I headed back to my car and tried to stay warm. As I sat in my car enjoying warm coffee and snacks I watched runners walk by. Some were so bundled up I couldn’t imagine how they could run. Some wore street clothes and coats.
At 11:13 I finished my prep, got out of my car and headed for the start line. I added a balaclava to what I wore when I jogged up to get my bib and didn’t really feel cold.
I jogged over to the porta-potties which were near the start. The line was like a flock of birds: no obvious organization, but complete synchronization. Someone walked by and told us it would be more efficient if we formed multiple lines.
The guy beside my chuckled. All the doors were red and everyone in line seemed to know the drill. We laughed about how all of us seemed to know how to do this without her help.
As I waited I saw Audie Bridges from the Melrose Running Club. We exchanged words briefly as he headed towards the 5K start line.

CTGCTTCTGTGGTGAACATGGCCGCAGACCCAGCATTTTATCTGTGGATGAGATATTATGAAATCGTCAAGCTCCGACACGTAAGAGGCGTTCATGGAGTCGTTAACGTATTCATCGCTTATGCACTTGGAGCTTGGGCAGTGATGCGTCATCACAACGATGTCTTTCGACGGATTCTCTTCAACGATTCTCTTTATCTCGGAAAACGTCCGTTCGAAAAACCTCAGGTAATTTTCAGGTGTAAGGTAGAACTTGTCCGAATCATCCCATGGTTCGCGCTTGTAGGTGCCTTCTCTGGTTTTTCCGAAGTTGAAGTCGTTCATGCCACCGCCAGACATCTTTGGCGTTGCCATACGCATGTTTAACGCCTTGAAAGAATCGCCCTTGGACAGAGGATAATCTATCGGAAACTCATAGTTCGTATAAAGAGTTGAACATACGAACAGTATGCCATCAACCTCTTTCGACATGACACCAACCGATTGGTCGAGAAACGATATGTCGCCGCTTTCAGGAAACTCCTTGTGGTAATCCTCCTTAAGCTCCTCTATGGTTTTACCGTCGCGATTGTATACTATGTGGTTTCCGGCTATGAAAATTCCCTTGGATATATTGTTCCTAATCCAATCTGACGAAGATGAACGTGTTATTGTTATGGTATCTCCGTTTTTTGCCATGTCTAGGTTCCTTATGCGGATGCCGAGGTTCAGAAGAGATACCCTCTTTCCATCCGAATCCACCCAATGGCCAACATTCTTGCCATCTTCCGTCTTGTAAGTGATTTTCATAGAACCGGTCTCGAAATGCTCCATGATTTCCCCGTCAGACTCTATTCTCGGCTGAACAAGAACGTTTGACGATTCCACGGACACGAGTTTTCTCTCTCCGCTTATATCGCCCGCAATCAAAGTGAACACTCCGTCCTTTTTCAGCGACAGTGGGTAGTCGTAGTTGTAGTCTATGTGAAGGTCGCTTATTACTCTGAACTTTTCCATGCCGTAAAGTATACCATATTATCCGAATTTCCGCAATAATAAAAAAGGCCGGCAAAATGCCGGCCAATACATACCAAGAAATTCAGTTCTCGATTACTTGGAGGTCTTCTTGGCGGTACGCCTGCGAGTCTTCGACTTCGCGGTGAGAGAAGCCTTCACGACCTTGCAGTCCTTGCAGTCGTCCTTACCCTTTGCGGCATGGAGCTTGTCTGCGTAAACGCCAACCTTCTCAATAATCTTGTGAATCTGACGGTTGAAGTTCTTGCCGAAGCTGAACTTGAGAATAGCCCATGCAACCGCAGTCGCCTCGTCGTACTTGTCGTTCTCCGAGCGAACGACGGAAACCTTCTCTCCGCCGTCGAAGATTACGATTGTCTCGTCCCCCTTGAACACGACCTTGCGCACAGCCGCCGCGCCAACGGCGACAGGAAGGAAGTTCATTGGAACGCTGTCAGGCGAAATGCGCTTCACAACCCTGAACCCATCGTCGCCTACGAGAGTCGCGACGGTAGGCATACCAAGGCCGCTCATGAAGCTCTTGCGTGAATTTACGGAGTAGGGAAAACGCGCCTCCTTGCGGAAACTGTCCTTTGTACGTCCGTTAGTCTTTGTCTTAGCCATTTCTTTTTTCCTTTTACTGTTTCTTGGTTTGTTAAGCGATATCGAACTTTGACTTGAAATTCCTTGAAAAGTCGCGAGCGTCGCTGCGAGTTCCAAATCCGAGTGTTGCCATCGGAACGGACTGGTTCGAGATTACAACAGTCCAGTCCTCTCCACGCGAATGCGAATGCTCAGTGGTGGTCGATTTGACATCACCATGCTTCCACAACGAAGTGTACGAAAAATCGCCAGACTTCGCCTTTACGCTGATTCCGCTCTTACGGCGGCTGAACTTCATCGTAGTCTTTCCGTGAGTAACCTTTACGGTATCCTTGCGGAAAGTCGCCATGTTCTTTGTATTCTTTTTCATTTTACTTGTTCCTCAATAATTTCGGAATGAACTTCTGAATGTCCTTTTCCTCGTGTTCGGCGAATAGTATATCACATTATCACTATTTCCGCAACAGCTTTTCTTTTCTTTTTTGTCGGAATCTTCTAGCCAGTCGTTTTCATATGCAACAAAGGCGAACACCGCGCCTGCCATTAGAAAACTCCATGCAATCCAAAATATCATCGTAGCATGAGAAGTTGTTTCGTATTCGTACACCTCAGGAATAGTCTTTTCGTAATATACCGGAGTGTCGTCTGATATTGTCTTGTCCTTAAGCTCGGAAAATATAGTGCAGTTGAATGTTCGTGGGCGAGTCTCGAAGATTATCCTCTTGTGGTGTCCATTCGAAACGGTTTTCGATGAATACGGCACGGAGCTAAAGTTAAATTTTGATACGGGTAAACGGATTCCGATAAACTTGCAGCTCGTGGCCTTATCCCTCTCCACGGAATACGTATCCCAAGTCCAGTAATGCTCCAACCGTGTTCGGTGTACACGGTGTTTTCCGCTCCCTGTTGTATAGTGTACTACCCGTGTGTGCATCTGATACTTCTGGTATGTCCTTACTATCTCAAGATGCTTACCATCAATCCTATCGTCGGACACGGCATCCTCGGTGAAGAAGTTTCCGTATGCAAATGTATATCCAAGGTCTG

The crowd moved swiftly and efficiently and the TP was unrolled as it should be. It’s nice to work with people who know what they are doing!
I headed to the left side of Broadway and lined up with the other 10K runners. As I looked around I saw many people jumping up and down to stay warm. Steve Viegas who runs with The Mystic Runners said hello. I only recognized Steve by his mustache!
Hangover Classic 2018 10K
As we stood waiting a few people joked that they should just let us start as soon as we showed up. It was too freaking cold to wait for the official start! Surprisingly, I wasn’t as cold as I thought I would be. It was cold standing there, but I really expected deep space cold. It was just fucking cold.
At 11:30 AM they let us go. With the small 10K crew of 191 runners, we got across the start line in no time. Almost as soon as we started running we took our first left onto Railroad Ave. The corner was icy and I was worried about falling 100 feet into a 10K.